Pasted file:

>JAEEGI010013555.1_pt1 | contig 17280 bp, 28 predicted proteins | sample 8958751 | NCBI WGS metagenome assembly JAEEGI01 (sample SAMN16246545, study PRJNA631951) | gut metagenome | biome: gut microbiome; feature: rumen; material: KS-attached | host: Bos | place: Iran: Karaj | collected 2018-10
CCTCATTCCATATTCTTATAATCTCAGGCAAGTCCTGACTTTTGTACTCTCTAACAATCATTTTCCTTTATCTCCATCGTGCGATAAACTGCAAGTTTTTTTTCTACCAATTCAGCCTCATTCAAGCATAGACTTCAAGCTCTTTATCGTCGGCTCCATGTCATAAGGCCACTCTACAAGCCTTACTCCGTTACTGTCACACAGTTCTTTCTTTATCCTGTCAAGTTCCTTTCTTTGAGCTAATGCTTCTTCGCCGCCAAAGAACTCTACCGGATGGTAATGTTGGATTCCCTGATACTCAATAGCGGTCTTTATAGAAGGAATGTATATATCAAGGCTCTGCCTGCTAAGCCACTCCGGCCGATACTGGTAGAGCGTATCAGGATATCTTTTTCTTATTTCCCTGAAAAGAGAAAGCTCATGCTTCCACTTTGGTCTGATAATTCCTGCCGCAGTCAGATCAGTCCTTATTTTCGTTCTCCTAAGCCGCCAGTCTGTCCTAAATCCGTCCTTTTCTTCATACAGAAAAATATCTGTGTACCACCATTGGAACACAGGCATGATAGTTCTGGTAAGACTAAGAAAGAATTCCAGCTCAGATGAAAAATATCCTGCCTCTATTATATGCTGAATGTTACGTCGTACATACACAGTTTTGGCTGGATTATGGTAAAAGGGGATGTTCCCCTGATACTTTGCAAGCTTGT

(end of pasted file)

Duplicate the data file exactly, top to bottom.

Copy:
>JAEEGI010013555.1_pt1 | contig 17280 bp, 28 predicted proteins | sample 8958751 | NCBI WGS metagenome assembly JAEEGI01 (sample SAMN16246545, study PRJNA631951) | gut metagenome | biome: gut microbiome; feature: rumen; material: KS-attached | host: Bos | place: Iran: Karaj | collected 2018-10
CCTCATTCCATATTCTTATAATCTCAGGCAAGTCCTGACTTTTGTACTCTCTAACAATCATTTTCCTTTATCTCCATCGTGCGATAAACTGCAAGTTTTTTTTCTACCAATTCAGCCTCATTCAAGCATAGACTTCAAGCTCTTTATCGTCGGCTCCATGTCATAAGGCCACTCTACAAGCCTTACTCCGTTACTGTCACACAGTTCTTTCTTTATCCTGTCAAGTTCCTTTCTTTGAGCTAATGCTTCTTCGCCGCCAAAGAACTCTACCGGATGGTAATGTTGGATTCCCTGATACTCAATAGCGGTCTTTATAGAAGGAATGTATATATCAAGGCTCTGCCTGCTAAGCCACTCCGGCCGATACTGGTAGAGCGTATCAGGATATCTTTTTCTTATTTCCCTGAAAAGAGAAAGCTCATGCTTCCACTTTGGTCTGATAATTCCTGCCGCAGTCAGATCAGTCCTTATTTTCGTTCTCCTAAGCCGCCAGTCTGTCCTAAATCCGTCCTTTTCTTCATACAGAAAAATATCTGTGTACCACCATTGGAACACAGGCATGATAGTTCTGGTAAGACTAAGAAAGAATTCCAGCTCAGATGAAAAATATCCTGCCTCTATTATATGCTGAATGTTACGTCGTACATACACAGTTTTGGCTGGATTATGGTAAAAGGGGATGTTCCCCTGATACTTTGCAAGCTTGT